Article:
Who else will be doing the Ha-Ha for a second year in a row? The ones who have let us know so far are Kenny and Donna Knoll of the Irwin 65 Jersey Girl — he proposed to her during last year's awards ceremony — Jim and Jeanette Drake on the Bavaria 42 Boo's Blue 2, Patsy 'La Reina del Mar' Verhoeven of the La Paz-based Gulfstar 50 Talion, Robert Day of the Newport Beach-based J/122 Day Dream, and a boat representing Ullman Sails of Puerto Vallarta. There certainly will be others.

The Ha-Ha — like the SoCal Ta-Ta — will begin accepting entries at noon on May 9. If you hope to be assured of getting a berth in Cabo, sign up on the first day. Details can be found at

Charlie and Cathy Simon of the Spokane- and Nuevo Vallarta-based Taswell 56 Celebration are continuing preparations for an attempt at a Northwest Passage this summer. The latest addition made by the circumnavigators is a Phantom 4 drone. They showed some video of their first landing, on the solar panels on the back of their boat.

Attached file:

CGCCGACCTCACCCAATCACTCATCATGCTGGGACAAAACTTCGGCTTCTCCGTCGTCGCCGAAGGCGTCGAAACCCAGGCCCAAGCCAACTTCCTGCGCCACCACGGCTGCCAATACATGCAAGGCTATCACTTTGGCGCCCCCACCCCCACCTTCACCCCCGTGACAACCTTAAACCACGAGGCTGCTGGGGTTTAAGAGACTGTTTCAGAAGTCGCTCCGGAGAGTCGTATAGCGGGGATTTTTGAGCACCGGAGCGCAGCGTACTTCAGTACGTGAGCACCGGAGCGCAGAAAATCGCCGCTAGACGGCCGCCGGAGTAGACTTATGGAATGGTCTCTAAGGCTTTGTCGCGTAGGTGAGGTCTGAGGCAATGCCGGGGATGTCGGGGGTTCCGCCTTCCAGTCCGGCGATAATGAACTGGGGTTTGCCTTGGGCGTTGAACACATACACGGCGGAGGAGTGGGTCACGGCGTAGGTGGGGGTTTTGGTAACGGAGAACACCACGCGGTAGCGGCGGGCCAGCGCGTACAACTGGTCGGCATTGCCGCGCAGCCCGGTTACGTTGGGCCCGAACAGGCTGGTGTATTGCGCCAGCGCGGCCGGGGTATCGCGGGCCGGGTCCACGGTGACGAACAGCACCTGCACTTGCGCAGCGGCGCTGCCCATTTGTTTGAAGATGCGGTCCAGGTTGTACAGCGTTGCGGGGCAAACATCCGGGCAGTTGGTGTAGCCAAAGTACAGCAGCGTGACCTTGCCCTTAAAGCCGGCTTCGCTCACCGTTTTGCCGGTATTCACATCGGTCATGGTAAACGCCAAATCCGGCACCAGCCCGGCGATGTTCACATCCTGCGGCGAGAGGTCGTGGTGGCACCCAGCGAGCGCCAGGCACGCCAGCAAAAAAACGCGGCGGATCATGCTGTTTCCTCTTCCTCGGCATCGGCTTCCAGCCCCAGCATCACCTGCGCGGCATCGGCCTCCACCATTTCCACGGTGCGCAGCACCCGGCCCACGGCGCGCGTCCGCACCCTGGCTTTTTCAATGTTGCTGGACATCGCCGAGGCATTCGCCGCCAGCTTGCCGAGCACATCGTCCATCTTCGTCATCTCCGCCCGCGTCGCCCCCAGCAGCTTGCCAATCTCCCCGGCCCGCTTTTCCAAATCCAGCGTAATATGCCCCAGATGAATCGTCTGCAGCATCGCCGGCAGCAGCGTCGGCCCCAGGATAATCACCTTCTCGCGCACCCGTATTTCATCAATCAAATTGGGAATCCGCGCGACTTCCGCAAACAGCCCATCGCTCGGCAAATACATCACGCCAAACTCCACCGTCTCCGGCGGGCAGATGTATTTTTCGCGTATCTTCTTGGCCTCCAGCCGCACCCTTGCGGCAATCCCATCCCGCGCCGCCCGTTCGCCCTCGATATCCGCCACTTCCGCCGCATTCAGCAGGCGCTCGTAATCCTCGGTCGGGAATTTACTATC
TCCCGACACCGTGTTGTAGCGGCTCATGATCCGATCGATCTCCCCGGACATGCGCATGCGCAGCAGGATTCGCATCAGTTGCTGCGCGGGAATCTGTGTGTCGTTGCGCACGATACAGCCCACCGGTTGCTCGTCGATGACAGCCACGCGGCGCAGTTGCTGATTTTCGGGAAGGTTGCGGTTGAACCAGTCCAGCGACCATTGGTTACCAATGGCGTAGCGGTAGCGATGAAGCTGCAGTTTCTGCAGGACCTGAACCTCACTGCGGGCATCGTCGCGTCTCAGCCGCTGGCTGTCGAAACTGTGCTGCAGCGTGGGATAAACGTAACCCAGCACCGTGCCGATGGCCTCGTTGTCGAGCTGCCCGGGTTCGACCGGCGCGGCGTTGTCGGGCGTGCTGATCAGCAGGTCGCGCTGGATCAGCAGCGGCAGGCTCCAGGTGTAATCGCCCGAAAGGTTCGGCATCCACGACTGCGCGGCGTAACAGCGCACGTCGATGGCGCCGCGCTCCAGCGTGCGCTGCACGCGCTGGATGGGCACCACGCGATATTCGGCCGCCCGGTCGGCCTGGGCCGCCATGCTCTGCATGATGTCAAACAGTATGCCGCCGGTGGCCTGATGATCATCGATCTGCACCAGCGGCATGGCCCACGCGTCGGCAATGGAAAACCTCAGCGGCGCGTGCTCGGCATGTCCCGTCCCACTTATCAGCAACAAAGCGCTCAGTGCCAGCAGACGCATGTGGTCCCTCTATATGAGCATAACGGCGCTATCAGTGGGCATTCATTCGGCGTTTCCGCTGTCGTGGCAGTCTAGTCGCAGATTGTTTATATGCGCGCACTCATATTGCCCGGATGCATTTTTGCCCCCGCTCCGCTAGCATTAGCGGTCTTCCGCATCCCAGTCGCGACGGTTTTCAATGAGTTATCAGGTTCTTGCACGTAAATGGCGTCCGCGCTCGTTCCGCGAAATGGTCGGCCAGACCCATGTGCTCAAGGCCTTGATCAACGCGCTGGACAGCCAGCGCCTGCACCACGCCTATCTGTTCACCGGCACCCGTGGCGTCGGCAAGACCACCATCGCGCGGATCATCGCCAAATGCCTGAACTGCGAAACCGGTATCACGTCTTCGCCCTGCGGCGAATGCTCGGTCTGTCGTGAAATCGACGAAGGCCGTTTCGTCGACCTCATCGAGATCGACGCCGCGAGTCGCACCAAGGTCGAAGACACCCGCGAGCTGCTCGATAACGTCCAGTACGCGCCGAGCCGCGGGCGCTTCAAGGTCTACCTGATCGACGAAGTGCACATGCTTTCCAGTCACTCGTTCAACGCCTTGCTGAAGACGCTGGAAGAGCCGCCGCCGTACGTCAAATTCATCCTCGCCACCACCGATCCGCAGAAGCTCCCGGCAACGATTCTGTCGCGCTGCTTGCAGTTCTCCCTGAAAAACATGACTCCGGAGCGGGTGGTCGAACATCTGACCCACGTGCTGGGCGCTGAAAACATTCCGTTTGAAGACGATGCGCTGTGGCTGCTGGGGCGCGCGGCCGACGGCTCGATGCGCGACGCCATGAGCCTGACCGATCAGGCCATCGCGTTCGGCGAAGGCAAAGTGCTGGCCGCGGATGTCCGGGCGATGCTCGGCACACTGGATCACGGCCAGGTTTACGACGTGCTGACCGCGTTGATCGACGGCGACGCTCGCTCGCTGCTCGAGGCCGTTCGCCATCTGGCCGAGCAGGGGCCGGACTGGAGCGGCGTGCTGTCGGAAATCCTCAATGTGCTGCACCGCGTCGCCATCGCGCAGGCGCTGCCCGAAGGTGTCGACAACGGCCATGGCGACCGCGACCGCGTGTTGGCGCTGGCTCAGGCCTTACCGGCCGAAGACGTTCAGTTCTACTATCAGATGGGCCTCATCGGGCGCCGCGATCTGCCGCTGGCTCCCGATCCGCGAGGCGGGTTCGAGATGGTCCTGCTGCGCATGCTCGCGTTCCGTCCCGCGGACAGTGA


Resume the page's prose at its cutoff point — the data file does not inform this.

Having had five drones, it's the Wanderer's opinion that drone landings are most dangerous to drones. Which is why he always catches his with his hands rather than landing it. It's more dangerous to the operator, but less dangerous to the drone. Proceed with caution.